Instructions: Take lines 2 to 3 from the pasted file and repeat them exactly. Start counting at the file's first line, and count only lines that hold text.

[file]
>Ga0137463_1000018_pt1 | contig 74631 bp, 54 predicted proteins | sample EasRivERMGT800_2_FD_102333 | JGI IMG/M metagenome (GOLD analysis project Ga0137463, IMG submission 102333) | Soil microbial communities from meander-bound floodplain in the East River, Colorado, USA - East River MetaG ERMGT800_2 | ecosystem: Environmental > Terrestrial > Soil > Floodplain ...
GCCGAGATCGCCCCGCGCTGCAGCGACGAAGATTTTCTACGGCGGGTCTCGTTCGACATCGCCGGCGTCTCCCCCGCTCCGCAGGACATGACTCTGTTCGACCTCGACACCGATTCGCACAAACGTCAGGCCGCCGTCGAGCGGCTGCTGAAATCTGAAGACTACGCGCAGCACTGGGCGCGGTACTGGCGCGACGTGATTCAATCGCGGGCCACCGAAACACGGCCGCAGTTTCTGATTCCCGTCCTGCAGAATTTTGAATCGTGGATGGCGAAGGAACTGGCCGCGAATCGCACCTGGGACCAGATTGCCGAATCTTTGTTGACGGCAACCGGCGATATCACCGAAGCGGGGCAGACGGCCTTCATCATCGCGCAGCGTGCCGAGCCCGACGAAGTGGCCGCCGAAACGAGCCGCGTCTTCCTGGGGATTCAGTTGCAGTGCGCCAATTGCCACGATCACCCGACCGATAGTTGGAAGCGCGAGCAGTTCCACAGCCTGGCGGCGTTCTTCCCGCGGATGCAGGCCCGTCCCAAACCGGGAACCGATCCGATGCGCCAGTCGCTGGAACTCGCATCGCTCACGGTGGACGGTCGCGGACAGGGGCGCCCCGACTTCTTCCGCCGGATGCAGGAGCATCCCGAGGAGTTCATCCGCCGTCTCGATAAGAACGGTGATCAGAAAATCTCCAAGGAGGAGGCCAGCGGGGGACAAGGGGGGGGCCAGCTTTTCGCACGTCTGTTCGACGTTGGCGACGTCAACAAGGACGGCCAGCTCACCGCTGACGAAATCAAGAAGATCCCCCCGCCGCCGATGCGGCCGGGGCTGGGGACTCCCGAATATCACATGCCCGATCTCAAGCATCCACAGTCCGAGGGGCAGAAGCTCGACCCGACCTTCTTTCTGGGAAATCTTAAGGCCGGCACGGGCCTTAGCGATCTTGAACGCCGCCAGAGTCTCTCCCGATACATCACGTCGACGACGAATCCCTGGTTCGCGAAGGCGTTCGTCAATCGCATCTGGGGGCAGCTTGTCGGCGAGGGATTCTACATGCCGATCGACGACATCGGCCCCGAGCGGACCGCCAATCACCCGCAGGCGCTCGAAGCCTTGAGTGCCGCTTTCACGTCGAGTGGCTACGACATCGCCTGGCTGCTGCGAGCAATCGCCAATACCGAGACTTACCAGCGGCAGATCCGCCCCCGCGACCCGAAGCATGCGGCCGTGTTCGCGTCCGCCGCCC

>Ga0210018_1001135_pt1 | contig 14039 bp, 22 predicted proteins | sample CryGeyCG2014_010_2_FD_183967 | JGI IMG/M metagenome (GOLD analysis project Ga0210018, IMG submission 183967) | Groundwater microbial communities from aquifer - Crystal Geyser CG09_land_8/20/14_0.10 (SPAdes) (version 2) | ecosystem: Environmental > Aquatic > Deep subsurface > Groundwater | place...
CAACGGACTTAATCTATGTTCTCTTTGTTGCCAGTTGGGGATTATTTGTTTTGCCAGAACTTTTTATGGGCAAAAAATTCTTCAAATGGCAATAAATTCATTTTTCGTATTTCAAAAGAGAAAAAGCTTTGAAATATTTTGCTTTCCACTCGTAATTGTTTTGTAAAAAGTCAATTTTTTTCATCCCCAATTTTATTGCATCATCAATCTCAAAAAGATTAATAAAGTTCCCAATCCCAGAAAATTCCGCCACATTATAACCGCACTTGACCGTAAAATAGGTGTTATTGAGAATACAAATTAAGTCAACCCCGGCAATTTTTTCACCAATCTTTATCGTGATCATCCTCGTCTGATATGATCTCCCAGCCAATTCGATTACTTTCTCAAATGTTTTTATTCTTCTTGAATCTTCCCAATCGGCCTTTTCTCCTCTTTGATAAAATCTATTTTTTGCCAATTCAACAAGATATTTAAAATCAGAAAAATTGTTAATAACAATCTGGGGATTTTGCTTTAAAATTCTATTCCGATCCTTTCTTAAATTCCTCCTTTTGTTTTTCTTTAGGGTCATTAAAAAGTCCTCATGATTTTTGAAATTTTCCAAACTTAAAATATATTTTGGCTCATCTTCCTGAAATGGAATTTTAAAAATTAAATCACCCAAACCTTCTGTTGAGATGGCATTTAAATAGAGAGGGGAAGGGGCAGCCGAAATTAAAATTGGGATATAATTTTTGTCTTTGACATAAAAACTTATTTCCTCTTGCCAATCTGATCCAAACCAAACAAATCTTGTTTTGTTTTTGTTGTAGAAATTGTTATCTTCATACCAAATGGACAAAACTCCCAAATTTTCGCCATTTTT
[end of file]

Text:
GCCGAGATCGCCCCGCGCTGCAGCGACGAAGATTTTCTACGGCGGGTCTCGTTCGACATCGCCGGCGTCTCCCCCGCTCCGCAGGACATGACTCTGTTCGACCTCGACACCGATTCGCACAAACGTCAGGCCGCCGTCGAGCGGCTGCTGAAATCTGAAGACTACGCGCAGCACTGGGCGCGGTACTGGCGCGACGTGATTCAATCGCGGGCCACCGAAACACGGCCGCAGTTTCTGATTCCCGTCCTGCAGAATTTTGAATCGTGGATGGCGAAGGAACTGGCCGCGAATCGCACCTGGGACCAGATTGCCGAATCTTTGTTGACGGCAACCGGCGATATCACCGAAGCGGGGCAGACGGCCTTCATCATCGCGCAGCGTGCCGAGCCCGACGAAGTGGCCGCCGAAACGAGCCGCGTCTTCCTGGGGATTCAGTTGCAGTGCGCCAATTGCCACGATCACCCGACCGATAGTTGGAAGCGCGAGCAGTTCCACAGCCTGGCGGCGTTCTTCCCGCGGATGCAGGCCCGTCCCAAACCGGGAACCGATCCGATGCGCCAGTCGCTGGAACTCGCATCGCTCACGGTGGACGGTCGCGGACAGGGGCGCCCCGACTTCTTCCGCCGGATGCAGGAGCATCCCGAGGAGTTCATCCGCCGTCTCGATAAGAACGGTGATCAGAAAATCTCCAAGGAGGAGGCCAGCGGGGGACAAGGGGGGGGCCAGCTTTTCGCACGTCTGTTCGACGTTGGCGACGTCAACAAGGACGGCCAGCTCACCGCTGACGAAATCAAGAAGATCCCCCCGCCGCCGATGCGGCCGGGGCTGGGGACTCCCGAATATCACATGCCCGATCTCAAGCATCCACAGTCCGAGGGGCAGAAGCTCGACCCGACCTTCTTTCTGGGAAATCTTAAGGCCGGCACGGGCCTTAGCGATCTTGAACGCCGCCAGAGTCTCTCCCGATACATCACGTCGACGACGAATCCCTGGTTCGCGAAGGCGTTCGTCAATCGCATCTGGGGGCAGCTTGTCGGCGAGGGATTCTACATGCCGATCGACGACATCGGCCCCGAGCGGACCGCCAATCACCCGCAGGCGCTCGAAGCCTTGAGTGCCGCTTTCACGTCGAGTGGCTACGACATCGCCTGGCTGCTGCGAGCAATCGCCAATACCGAGACTTACCAGCGGCAGATCCGCCCCCGCGACCCGAAGCATGCGGCCGTGTTCGCGTCCGCCGCCC

>Ga0210018_1001135_pt1 | contig 14039 bp, 22 predicted proteins | sample CryGeyCG2014_010_2_FD_183967 | JGI IMG/M metagenome (GOLD analysis project Ga0210018, IMG submission 183967) | Groundwater microbial communities from aquifer - Crystal Geyser CG09_land_8/20/14_0.10 (SPAdes) (version 2) | ecosystem: Environmental > Aquatic > Deep subsurface > Groundwater | place...